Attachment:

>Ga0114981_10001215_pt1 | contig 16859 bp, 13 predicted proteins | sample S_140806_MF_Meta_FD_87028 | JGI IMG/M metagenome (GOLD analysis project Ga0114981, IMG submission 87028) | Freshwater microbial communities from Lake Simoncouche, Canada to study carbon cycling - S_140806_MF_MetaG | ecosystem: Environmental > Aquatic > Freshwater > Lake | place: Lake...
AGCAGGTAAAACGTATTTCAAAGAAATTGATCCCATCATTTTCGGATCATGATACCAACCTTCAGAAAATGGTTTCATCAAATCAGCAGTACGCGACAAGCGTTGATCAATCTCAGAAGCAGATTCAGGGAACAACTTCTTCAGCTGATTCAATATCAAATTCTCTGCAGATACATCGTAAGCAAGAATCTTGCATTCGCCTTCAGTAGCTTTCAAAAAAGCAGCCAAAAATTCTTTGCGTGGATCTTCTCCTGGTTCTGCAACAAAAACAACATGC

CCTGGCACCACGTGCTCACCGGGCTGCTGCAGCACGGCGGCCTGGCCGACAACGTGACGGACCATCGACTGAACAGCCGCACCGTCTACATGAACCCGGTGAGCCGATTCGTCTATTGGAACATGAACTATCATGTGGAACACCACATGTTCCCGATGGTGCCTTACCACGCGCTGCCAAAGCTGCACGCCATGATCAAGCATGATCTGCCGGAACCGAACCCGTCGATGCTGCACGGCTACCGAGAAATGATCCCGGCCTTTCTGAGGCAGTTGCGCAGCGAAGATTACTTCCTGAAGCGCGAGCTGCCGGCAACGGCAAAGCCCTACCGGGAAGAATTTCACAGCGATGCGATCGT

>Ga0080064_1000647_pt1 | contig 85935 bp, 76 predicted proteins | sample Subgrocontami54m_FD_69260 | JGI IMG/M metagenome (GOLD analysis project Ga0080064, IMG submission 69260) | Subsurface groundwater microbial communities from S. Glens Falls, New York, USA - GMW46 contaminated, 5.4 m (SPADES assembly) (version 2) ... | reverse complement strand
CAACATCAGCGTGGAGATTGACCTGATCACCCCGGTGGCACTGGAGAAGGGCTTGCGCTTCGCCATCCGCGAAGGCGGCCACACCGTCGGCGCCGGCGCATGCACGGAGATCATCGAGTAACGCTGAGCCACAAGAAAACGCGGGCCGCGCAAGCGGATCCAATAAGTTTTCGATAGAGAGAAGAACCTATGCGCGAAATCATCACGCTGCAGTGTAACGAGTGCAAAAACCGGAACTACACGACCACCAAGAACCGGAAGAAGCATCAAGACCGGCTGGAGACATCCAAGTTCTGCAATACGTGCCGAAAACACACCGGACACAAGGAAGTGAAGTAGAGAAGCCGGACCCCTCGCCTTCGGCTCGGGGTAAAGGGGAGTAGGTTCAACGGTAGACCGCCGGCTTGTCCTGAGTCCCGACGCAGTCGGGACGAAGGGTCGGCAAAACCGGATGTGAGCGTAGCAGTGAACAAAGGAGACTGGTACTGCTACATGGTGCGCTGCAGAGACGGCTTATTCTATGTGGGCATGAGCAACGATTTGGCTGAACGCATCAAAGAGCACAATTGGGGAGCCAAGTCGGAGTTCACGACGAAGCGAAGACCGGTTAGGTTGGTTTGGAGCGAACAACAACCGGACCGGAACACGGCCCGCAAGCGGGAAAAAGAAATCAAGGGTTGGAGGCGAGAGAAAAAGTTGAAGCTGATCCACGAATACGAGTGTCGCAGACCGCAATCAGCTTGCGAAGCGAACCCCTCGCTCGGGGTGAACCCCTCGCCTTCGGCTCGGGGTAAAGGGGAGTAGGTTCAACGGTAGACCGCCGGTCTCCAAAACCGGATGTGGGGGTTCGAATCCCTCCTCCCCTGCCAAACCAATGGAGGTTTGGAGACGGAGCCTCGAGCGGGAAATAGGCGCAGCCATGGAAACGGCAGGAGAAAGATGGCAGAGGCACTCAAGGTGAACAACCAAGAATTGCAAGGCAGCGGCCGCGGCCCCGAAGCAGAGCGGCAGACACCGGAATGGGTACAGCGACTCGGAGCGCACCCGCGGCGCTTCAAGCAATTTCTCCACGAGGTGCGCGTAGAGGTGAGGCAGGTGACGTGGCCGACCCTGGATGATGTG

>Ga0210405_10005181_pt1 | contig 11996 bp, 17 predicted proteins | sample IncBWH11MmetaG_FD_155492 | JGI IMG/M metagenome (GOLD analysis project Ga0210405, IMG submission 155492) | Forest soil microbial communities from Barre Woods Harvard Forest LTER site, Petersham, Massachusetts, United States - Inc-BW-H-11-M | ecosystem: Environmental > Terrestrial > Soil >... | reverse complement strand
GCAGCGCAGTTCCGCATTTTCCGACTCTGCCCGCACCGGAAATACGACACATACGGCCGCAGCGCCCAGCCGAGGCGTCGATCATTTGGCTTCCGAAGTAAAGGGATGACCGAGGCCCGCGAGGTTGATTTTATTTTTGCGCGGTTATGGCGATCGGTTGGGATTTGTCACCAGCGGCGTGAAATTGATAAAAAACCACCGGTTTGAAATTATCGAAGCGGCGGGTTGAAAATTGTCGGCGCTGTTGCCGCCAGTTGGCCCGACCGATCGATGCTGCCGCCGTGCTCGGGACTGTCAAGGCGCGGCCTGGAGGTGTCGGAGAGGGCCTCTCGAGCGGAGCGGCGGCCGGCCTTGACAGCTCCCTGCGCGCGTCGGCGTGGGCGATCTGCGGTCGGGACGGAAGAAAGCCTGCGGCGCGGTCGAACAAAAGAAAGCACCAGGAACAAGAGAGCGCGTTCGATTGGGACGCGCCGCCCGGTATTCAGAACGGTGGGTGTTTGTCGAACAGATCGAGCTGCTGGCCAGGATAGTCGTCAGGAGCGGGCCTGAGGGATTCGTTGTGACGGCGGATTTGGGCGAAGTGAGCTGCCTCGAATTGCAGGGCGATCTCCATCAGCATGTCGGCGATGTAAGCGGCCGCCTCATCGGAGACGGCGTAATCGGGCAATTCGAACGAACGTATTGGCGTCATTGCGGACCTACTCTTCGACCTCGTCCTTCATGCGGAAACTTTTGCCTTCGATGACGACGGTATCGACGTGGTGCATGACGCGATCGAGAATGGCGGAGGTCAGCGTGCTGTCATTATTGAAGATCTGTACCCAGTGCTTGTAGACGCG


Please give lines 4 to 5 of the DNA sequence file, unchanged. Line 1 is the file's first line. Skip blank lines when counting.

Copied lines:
>Ga0080064_1000647_pt1 | contig 85935 bp, 76 predicted proteins | sample Subgrocontami54m_FD_69260 | JGI IMG/M metagenome (GOLD analysis project Ga0080064, IMG submission 69260) | Subsurface groundwater microbial communities from S. Glens Falls, New York, USA - GMW46 contaminated, 5.4 m (SPADES assembly) (version 2) ... | reverse complement strand
CAACATCAGCGTGGAGATTGACCTGATCACCCCGGTGGCACTGGAGAAGGGCTTGCGCTTCGCCATCCGCGAAGGCGGCCACACCGTCGGCGCCGGCGCATGCACGGAGATCATCGAGTAACGCTGAGCCACAAGAAAACGCGGGCCGCGCAAGCGGATCCAATAAGTTTTCGATAGAGAGAAGAACCTATGCGCGAAATCATCACGCTGCAGTGTAACGAGTGCAAAAACCGGAACTACACGACCACCAAGAACCGGAAGAAGCATCAAGACCGGCTGGAGACATCCAAGTTCTGCAATACGTGCCGAAAACACACCGGACACAAGGAAGTGAAGTAGAGAAGCCGGACCCCTCGCCTTCGGCTCGGGGTAAAGGGGAGTAGGTTCAACGGTAGACCGCCGGCTTGTCCTGAGTCCCGACGCAGTCGGGACGAAGGGTCGGCAAAACCGGATGTGAGCGTAGCAGTGAACAAAGGAGACTGGTACTGCTACATGGTGCGCTGCAGAGACGGCTTATTCTATGTGGGCATGAGCAACGATTTGGCTGAACGCATCAAAGAGCACAATTGGGGAGCCAAGTCGGAGTTCACGACGAAGCGAAGACCGGTTAGGTTGGTTTGGAGCGAACAACAACCGGACCGGAACACGGCCCGCAAGCGGGAAAAAGAAATCAAGGGTTGGAGGCGAGAGAAAAAGTTGAAGCTGATCCACGAATACGAGTGTCGCAGACCGCAATCAGCTTGCGAAGCGAACCCCTCGCTCGGGGTGAACCCCTCGCCTTCGGCTCGGGGTAAAGGGGAGTAGGTTCAACGGTAGACCGCCGGTCTCCAAAACCGGATGTGGGGGTTCGAATCCCTCCTCCCCTGCCAAACCAATGGAGGTTTGGAGACGGAGCCTCGAGCGGGAAATAGGCGCAGCCATGGAAACGGCAGGAGAAAGATGGCAGAGGCACTCAAGGTGAACAACCAAGAATTGCAAGGCAGCGGCCGCGGCCCCGAAGCAGAGCGGCAGACACCGGAATGGGTACAGCGACTCGGAGCGCACCCGCGGCGCTTCAAGCAATTTCTCCACGAGGTGCGCGTAGAGGTGAGGCAGGTGACGTGGCCGACCCTGGATGATGTG